Renewable energy deployment in the region has gained momentum, largely driven by policy incentives capitalizing on the cost-effectiveness of solar PV and onshore wind power. The United Arab Emirates (UAE) and Saudi Arabia, the largest economies in the Gulf Cooperation Council (GCC), remain at the forefront of climate-related endeavors in the region. Despite being the leading greenhouse gas (GHG) emitters in absolute terms within the GCC, these countries have made the largest investments in renewable energy.
To date, GCC countries have used solar generation more than any other renewable technology. According to IAE projections, in the coming five years, the rate of growth is set to accelerate, exceeding three times that of the previous five-year period. Solar PV is expected to account for over 85% of this increase, with additional contributions from onshore wind and concentrated solar power. More than one-third of the growth will be in Saudi Arabia alone, followed by the United Arab Emirates (UAE), Morocco, Oman, Egypt, Israel, and Jordan.
Encouraged by partners in Europe and Asia, Gulf fossil fuel producers are increasingly keen to promote hydrogen energy, and state-backed efforts to develop hydrogen are now found in the UAE, Saudi Arabia, and Oman. In many cases, these projects are framed as key to transforming the region into future “green” hydrogen hubs. Though the timeline for achieving cost-competitive green hydrogen production in Gulf countries might span years, they perceive green hydrogen as a critical factor in sustaining their positions as major energy players amid the ongoing decline in fossil fuel demand.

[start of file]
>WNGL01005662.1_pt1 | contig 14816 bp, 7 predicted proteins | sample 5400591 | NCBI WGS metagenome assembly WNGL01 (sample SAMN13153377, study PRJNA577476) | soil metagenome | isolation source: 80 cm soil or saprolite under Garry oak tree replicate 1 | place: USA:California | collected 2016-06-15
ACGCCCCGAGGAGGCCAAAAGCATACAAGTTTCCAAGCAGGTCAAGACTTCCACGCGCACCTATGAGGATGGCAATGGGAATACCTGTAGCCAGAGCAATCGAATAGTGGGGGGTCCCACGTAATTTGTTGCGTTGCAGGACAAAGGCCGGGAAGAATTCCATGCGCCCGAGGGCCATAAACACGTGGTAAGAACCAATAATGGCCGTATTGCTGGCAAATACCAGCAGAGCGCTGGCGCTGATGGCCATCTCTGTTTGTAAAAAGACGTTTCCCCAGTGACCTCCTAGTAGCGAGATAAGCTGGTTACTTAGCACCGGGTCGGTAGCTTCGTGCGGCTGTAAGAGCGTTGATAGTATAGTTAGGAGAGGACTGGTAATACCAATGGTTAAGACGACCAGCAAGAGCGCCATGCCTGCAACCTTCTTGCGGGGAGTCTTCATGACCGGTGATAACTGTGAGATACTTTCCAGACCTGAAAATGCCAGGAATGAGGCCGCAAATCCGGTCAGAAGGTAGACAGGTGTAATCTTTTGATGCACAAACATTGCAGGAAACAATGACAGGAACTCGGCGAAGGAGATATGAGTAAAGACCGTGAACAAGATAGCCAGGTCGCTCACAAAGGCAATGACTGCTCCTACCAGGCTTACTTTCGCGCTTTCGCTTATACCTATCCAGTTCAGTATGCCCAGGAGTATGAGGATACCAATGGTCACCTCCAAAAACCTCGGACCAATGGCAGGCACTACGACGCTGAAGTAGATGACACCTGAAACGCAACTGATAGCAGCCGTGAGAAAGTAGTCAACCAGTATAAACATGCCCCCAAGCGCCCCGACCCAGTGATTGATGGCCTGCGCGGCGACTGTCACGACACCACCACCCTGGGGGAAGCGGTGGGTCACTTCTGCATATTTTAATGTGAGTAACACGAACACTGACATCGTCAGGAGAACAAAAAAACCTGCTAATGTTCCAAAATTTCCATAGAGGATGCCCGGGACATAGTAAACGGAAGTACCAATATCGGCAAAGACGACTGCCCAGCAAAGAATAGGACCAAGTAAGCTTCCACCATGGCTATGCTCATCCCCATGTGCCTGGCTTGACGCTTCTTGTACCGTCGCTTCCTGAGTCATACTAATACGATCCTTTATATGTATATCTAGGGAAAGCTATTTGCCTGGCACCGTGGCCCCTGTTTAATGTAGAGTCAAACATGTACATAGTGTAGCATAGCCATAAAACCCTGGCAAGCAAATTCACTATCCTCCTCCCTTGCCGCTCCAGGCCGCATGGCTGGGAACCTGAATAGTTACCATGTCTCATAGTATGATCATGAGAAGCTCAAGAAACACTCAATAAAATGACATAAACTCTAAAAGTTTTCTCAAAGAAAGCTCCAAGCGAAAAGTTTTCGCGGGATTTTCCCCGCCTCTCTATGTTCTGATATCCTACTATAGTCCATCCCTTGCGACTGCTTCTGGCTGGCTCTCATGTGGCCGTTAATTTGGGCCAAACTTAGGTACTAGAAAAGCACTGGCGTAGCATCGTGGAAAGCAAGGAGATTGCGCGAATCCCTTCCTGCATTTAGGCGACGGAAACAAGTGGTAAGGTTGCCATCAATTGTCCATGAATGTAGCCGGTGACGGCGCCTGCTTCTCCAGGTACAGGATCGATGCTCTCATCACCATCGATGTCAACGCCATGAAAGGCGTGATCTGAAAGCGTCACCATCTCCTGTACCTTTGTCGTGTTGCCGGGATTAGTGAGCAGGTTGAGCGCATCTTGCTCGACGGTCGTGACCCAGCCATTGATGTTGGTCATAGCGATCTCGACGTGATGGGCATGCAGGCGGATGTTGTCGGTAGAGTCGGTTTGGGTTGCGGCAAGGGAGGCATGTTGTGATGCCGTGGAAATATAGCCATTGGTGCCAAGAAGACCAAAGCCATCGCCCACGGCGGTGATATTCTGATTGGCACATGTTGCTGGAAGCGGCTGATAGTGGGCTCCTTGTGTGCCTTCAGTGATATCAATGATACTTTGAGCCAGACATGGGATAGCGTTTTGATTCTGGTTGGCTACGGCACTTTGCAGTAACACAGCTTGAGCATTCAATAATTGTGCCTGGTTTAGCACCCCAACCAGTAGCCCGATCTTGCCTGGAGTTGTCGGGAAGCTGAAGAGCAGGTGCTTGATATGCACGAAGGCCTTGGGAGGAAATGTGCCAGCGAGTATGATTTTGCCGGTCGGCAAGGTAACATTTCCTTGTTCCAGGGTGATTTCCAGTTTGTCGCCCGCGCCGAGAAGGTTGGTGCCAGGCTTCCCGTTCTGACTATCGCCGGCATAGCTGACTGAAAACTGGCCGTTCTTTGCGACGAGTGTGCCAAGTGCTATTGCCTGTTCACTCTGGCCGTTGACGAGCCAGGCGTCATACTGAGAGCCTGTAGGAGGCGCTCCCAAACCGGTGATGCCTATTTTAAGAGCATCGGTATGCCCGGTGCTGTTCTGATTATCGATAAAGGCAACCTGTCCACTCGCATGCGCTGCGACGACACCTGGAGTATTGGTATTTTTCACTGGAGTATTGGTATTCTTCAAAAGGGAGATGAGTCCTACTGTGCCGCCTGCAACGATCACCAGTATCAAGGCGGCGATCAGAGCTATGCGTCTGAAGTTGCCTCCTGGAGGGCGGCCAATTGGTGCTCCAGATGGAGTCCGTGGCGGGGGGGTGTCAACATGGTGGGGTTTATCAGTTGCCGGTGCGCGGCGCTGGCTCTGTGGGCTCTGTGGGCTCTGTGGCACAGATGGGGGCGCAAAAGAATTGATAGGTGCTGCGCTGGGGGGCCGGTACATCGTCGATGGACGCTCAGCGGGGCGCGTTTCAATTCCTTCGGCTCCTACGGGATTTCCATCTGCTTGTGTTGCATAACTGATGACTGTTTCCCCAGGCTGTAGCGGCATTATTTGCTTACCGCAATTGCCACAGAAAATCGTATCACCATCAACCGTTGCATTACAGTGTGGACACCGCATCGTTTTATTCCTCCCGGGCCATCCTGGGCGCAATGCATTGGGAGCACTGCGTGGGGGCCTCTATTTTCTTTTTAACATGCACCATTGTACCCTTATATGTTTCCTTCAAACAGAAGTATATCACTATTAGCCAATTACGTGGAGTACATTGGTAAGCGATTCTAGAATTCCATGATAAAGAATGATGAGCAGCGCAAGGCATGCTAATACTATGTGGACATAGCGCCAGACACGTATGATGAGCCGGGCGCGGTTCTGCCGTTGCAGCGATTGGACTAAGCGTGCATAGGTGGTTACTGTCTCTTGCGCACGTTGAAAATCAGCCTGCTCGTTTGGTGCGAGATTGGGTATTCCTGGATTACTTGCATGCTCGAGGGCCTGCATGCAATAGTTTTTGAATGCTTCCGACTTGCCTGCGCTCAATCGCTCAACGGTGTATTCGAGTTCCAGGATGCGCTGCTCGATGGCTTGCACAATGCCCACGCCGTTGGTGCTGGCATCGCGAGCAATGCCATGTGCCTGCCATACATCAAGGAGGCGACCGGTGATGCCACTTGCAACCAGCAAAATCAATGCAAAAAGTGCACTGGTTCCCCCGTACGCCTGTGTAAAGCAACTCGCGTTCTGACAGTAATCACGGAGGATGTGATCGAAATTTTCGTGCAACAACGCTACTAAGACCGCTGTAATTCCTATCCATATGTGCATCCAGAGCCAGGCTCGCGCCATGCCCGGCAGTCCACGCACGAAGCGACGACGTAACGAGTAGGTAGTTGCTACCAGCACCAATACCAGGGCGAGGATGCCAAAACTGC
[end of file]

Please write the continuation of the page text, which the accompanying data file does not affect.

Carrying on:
It is also important to mention that the Gulf states are simultaneously moving towards localizing a portion of the renewables value chain and investing in renewable energy abroad. For example, while embarking on the large-scale construction of solar farms, Saudi Arabia aims to establish itself as a solar energy producer by constructing solar panel factories in industrial cities across the country. Saudi Arabia is a step closer to becoming part of the global battery industry after deals to develop domestic lithium processing and anode material projects. The deals could make Saudi Arabia’s lithium-ion supply chain the most developed in the Middle East, which right now has virtually no battery material capacity.